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Business

  • Securities commissioner rejects recommendation absolving church pastor

    Colorado’s securities commissioner has reached a mixed decision in the administrative case examining whether a former Conifer-area pastor accused of securities fraud should be banned from selling securities in the state.

    Securities Commissioner Gerald Rome rejected a recommendation in favor of former Journey Community Church pastor Michael Cheshire from a panel of state Securities Board members who heard several hours of testimony.

  • Mountains Taxi suspends service

    Mountains Taxi has temporarily suspended service because of a big jump in premiums for auto liability insurance.

    “We didn’t receive the new quote until the eleventh hour, and it was an increase of 22 percent,” said Chris Phelps, an owner of Mountains Taxi. Phelps said the company halted service on Nov. 11.

    “We have some customers with special needs, and those folks are really struggling because they need us,” said Phelps, who said the company had been providing 50 to 60 rides a day.

  • Ambary set to sell hemp extract with reputed medical applications

    Owners of Ambary Gardens LLC are almost ready to sell a "nanogel" online that tastes like cake icing and is made of hemp extract from plants grown at a Kittredge greenhouse. The substance is used to treat things like epilepsy, post-traumatic stress disorder and Alzheimer's disease, the company says.

  • BUSINESS BEAT: New bookstore set to write its own story

    The floor of soon-to-be Where the Books Go is filled with stacks and stacks of new and used books.

    By Oct. 1, when the bookstore is expected to open, the more than 9,000 books will be on shelves, awaiting browsing book lovers. For now, each pile is topped with a sticky note to delineate the genre.

    Where the Books Go is across from Da Kind Soups on Meadow Drive. Owners Kim and Scott Innocent of Bailey are excited to welcome the community into their new venture.

  • BUSINESS BEAT: Sisters and Company comes to downtown Evergreen

    Downtown Evergreen now has a boutique that is all about re-accessorizing — whether it’s your home or yourself.

    Sisters and Company, which opened at the beginning of August, offers an eclectic mix of home furnishings, clothing and accessories. Owners and good friends Karen Carter, Jane Kelso and Valerie Strandquist bring their artistic design and retail sales talents to the shop across the street from Java Groove.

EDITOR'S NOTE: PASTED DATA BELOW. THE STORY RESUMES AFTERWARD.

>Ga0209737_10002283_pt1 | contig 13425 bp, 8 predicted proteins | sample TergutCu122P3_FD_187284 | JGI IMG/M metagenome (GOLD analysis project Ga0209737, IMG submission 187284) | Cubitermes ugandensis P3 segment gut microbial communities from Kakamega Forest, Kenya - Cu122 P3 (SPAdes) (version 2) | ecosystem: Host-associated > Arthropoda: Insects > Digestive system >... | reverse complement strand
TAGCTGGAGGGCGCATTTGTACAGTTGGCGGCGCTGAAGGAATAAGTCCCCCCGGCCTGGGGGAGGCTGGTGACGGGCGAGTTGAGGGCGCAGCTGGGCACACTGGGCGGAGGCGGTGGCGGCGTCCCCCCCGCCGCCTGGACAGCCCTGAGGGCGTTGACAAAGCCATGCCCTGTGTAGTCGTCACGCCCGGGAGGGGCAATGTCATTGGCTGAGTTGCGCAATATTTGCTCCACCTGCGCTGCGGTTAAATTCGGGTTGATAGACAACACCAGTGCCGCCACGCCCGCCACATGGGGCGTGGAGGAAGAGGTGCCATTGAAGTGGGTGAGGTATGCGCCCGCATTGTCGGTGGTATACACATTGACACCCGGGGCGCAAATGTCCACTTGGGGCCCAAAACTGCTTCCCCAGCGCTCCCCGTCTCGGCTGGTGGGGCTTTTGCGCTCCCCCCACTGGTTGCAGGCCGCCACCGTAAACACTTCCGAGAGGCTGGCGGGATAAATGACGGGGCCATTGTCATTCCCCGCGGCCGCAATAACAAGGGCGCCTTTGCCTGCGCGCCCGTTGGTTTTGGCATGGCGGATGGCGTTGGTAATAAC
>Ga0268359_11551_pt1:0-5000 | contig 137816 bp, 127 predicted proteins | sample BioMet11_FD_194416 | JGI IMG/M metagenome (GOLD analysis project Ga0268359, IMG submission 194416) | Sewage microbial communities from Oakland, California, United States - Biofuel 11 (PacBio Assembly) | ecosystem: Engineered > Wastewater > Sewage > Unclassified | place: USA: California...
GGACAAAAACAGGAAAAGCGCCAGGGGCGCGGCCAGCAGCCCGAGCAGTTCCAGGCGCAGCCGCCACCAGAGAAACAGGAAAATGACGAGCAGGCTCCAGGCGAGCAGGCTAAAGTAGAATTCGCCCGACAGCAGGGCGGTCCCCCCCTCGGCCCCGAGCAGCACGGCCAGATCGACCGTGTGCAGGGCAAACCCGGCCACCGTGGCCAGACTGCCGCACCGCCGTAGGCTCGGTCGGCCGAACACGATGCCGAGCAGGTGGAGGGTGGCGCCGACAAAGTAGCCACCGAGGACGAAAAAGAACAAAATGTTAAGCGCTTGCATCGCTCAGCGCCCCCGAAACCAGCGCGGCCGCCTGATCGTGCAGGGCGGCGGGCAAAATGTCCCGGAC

• Area business leaders discuss hiring challenges

    Lack of transportation, a lack of affordable rental housing and low wages continue to affect the Evergreen area's economy, business leaders say.

    Companies in the area often can't find and hire the employees they need, business leaders said at a July 29 forum at The Wild Game in Bergen Park and sponsored by Evergreen Christian Outreach and the Evergreen Pathfinders.

  • Echo Mountain will again become public ski area

    Echo Mountain Resort is planning to open as a public ski area on Dec. 10 for the upcoming 2015-16 ski season, according to owner Nora Pykkonen.

    The 226-acre ski area on Squaw Pass Road has been operating privately as a venue for the Front Range Ski Club since 2012. Pykkonen Capital LLC bought the ski area in August 2012 for $1.53 million, according to county records.

  • Jeffco business delivers a hot commodity

    Danny Cash Hot Sauce is a business that does things its own way.

    Or as hot sauce guru Danny Cichon — who prefers to be called “Danny Cash” — puts it: “We step in our own direction.”

  • BUSINESS BEAT: Scrumptious food for thought

    The owner of the new French bakery/café in El Rancho has a personality that is as appetizing as the items in her dessert cases.

    Oksana Romanoff, a Russian-born chef and baker who moved to the United States two years ago and Evergreen recently, is honest, passionate and a perfectionist, and she doesn’t mince words about the types of food she is creating for her new Evergreen audience at Kseni Mademoiselle.

  • Evergreen resident solves marketing riddle

    What's a more creative way to say "I love you"?

    That question plagued Evergreen resident Helene Hughes as she wrote notes for her children’s lunch boxes every day when they were growing up. 

    Hughes’ musings led her to create "Symbuzzles" (from the words “symbols” and “puzzles”): word-picture puzzle cards that her kids could figure out.